Penn Alternative Breaks (PAB) is one of Civic House's signature student-run programs that is led by Co-Directors Maddie Leonard and Sarah Murray and advised, overseen, and coordinated by Civic House's newest Associate Director, Ashley Johnson. Ashley, originally from Cleveland, Ohio, works with PAB on engaging their board, connecting with community partners, and ensuring that PAB accomplishes their goals collaboratively. Additionally, Ashley serves as the liaison between PAB and Penn's Office of Student Affairs, overseeing the budget and outreach efforts. As advisor, Ashley is focused on increasing the educational potential of PAB surrounding social justice issues, expanding PAB's alignment with Civic House's Social Justice Framework, and increasing how accessible PAB is to students who have been historically underrepresented at Penn.

PAB, formerly known as Alternate Spring Break, recently adopted a name change to be more inclusive of their expanding winter break trips. The program, which has been undergoing extensive changes during the past few semesters, uses a three-pronged approach of education, service, and reflection to provide meaningful service experiences and mutually-beneficial relationships with its partners in alignment with Civic House's Social Justice Framework. The student-led organization has been working closely with multiple social justice-oriented organizations to ensure that they are working with, rather than for, their partners. To this end, PAB's board is expanding their education and reflection approaches by creating a platform for Penn students to learn about their identities and how their identities inform their worldviews.

One way PAB is hoping to build a culture of responsible and socially concious service is by increasing the number of mandatory education events a participant must attend before being eligible for a service trip from one to three. Under the model of active citizenship, PAB will begin implementing post-trip projects that will ensure continual engagement and impact beyond the duration of the one week service. Additionally, PAB has begun developing spaces for participants to learn about different social issues and how to incorporate various facilitation styles into their trip models, both before and after the trips. These key changes should result in a strengthed dedication to education, student leadership, and, most imporatntly, PAB's capacity to support the diverse group of community partners they serve during and after the service break experiences.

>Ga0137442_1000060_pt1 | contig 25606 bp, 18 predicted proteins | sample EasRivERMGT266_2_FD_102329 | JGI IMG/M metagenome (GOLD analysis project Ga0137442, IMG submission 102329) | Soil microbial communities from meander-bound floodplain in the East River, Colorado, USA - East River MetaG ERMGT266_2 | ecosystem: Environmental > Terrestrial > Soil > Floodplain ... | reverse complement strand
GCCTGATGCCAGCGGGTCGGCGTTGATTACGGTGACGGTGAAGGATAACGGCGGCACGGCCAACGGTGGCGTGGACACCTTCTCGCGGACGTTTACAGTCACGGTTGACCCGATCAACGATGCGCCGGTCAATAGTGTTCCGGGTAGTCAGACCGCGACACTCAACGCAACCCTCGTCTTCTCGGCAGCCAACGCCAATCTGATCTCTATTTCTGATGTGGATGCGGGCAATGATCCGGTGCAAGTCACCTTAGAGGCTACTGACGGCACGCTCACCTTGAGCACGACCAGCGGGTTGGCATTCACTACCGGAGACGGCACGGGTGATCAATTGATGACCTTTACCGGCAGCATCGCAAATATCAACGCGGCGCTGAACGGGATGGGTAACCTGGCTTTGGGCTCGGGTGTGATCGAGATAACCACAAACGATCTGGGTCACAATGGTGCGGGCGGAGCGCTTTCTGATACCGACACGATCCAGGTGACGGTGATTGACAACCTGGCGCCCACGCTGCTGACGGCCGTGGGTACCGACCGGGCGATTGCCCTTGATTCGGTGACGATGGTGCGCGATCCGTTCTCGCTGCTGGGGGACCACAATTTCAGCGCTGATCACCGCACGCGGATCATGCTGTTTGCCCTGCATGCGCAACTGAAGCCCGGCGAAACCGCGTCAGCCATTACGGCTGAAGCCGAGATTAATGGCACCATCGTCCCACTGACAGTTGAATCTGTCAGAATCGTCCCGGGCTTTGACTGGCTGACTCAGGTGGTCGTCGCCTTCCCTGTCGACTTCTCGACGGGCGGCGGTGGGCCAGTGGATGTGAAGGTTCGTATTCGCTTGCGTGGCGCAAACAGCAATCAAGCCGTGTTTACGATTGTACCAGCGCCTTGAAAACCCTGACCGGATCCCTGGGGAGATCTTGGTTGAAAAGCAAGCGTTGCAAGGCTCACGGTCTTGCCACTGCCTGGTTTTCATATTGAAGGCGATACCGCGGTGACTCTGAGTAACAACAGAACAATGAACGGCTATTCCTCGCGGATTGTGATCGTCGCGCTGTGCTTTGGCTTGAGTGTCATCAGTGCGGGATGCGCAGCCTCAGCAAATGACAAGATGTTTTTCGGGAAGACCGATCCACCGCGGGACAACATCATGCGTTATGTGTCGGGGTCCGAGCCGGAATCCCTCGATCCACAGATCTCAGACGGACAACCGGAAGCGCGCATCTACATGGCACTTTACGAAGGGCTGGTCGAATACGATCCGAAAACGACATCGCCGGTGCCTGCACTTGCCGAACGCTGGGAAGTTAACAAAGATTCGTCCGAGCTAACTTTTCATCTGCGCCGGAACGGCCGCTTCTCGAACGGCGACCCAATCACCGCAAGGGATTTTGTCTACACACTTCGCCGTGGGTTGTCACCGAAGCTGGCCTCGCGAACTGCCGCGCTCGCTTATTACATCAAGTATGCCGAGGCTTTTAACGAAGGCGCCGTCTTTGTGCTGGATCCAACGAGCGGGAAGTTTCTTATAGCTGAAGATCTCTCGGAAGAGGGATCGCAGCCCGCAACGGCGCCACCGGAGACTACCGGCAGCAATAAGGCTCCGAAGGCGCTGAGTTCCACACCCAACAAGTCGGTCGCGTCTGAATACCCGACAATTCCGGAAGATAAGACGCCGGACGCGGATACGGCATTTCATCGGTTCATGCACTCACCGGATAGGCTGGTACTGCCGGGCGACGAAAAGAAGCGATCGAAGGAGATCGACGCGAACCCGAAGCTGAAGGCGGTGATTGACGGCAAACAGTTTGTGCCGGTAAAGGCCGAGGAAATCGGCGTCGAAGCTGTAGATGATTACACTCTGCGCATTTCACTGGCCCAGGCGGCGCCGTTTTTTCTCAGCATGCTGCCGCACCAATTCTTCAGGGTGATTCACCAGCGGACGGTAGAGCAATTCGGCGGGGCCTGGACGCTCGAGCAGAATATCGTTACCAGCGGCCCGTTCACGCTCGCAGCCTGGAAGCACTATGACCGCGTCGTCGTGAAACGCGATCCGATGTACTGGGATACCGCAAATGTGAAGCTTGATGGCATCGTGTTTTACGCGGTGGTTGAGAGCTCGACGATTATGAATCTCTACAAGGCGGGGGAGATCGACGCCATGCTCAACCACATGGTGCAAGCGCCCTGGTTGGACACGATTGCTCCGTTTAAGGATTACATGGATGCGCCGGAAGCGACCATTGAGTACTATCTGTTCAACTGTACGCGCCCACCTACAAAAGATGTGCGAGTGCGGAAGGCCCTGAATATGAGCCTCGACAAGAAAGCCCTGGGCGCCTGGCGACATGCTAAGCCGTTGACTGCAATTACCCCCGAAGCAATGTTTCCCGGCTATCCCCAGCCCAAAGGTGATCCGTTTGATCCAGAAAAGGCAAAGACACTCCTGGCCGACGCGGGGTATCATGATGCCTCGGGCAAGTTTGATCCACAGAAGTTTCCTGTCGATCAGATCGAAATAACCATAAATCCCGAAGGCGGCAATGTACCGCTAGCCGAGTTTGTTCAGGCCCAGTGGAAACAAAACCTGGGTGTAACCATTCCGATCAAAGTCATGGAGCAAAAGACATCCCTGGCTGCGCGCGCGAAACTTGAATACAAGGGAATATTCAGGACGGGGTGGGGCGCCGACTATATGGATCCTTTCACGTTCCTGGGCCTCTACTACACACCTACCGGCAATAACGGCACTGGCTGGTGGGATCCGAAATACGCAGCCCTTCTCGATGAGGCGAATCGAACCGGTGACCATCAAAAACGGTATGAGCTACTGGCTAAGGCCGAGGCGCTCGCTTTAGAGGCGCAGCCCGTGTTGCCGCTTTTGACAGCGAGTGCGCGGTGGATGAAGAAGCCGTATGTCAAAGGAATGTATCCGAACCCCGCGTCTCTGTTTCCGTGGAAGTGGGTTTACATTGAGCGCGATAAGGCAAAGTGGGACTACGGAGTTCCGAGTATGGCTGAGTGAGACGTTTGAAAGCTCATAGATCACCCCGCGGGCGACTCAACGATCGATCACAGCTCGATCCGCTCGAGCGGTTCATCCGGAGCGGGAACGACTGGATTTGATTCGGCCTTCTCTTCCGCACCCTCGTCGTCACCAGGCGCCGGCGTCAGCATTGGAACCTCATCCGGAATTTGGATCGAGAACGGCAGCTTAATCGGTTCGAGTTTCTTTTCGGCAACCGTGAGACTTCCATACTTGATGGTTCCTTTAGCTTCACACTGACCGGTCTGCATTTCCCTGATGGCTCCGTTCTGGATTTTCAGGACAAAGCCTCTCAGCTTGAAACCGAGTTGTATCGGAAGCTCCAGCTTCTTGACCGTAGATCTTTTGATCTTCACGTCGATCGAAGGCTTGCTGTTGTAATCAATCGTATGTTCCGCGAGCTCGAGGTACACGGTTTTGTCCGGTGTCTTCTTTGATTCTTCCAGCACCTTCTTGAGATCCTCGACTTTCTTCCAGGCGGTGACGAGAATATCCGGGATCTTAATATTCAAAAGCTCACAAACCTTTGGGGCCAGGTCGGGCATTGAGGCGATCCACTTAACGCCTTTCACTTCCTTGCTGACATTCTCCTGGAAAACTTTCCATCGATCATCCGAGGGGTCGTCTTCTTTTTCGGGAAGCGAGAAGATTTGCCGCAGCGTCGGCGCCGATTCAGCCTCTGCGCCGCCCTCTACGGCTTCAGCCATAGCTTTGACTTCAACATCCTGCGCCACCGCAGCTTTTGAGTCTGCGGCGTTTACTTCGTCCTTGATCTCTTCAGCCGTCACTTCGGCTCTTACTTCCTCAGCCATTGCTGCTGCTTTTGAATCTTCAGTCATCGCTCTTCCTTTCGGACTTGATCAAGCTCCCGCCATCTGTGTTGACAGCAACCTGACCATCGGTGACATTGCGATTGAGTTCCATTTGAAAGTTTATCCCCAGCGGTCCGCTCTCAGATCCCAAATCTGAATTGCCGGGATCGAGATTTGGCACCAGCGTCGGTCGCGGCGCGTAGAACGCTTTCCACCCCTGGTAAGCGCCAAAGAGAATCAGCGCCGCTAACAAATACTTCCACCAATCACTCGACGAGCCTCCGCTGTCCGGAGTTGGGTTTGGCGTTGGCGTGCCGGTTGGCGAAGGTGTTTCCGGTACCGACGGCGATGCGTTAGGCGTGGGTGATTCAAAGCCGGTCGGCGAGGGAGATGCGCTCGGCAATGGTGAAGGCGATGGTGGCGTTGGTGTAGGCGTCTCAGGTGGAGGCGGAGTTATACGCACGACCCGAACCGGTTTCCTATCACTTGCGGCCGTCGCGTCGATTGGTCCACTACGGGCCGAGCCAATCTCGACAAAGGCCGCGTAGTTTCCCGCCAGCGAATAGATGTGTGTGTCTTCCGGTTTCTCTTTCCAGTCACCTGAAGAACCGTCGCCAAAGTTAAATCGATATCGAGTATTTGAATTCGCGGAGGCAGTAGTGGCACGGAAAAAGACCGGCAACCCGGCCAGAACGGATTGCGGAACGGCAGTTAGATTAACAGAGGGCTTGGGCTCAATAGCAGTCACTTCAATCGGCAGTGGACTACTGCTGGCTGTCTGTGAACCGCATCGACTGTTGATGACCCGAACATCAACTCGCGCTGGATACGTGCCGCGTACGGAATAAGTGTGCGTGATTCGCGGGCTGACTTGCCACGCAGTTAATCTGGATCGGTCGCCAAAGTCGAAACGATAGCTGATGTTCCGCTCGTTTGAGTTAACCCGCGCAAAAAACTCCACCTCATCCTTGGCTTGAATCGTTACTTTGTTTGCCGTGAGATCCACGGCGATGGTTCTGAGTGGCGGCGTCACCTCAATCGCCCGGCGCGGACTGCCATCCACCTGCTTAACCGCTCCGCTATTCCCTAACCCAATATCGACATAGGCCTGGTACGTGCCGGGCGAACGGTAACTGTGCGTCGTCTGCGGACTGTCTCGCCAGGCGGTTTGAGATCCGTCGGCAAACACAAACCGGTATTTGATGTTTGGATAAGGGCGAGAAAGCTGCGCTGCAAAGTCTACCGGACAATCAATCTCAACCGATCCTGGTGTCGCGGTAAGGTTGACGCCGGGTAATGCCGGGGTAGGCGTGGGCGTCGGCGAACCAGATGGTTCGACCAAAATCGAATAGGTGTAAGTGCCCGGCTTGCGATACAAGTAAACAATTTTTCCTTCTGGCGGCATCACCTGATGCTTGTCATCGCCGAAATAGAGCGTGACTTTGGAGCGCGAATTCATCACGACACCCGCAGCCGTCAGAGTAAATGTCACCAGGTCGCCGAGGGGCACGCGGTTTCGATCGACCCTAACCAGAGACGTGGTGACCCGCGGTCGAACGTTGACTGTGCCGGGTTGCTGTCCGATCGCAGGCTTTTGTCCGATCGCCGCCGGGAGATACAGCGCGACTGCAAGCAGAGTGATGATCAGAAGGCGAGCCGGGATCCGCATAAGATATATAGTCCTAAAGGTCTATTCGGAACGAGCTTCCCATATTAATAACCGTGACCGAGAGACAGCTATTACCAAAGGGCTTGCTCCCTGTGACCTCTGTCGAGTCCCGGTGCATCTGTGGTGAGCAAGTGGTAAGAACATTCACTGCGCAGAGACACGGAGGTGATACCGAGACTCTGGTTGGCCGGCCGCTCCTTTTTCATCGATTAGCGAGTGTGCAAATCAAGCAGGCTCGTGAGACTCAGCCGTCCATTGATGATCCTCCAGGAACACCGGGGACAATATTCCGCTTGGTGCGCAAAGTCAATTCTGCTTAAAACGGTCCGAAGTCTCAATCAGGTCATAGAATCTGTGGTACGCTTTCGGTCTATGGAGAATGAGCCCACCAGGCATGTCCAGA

Another pivotal change occurring within the structure of PAB is an effort to increase the the representation of underrepresented groups on service trips and ensure that they are creating pathways for all people, regardless of prior knowledge and experience, to engage in service learning. Through a drastic expansion of financial aid packages that took effect in fall 2017, PAB begins to chip away at an obvious barrier that many first generation, low income students are presented with when considering the cost of trips.  

Expanding upon their alignment with Civic House's Social Justice Framework, PAB has worked to build relationships with partner organizations staffed with people connected to the issues they work to alleviate and who work directly with those affected. As an organization that holds both resources and power, Civic House seeks to support those directly affected by social issues. Currently, PAB manages two winter break trips and seven spring break trips where students can engage in active citizenship and learning. This winter, PAB will work with Dismas House in Nashville on the reintegration of formerly incarcerated people into society through community housing and support models. Their second winter trip is with The Pilgrimage, a Washington, DC-based service-learning hostel that primarily works with issues of food insecurity. In the spring, PAB will partner  with the Workers' Defense Project (migrant worker's rights and reform), Housing Assistance (housing equity), Healthy Columbia (community health initiatives), Asheville Greenworks' (urban agriculture and sustainability projects), City Meals on Wheels in New York City (food insecurity), Appalachia Service Project (rural poverty alleviation efforts) and a collaboration with the Penn Sustainability Office's efforts to promote cleaner energy and divestment from fossil fuel and fracking. Opportunities are plentiful within PAB, but they are still seeking to expand their opportunities for both alumni and Penn students to get involved.

Penn students can get involved by applying for PAB trips. PAB hopes to begin building a community beyond its break trips wherein people can reflect on their experiences and come together to talk about their work and ideas relating to social justice. Additionally, students interested in PAB are encouraged to look into the abundance of other service and civic engagement opportunities available through Civic House. PAB hopes to build more connections with Penn alumni who can share their experiences with PAB, recommend students for trips, and provide relationships and mentoring to students interested in pursuing social justice-related careers post-graduation. Interested alumni can contact PAB's Outreach Coordinator, Thomas Calder, at his email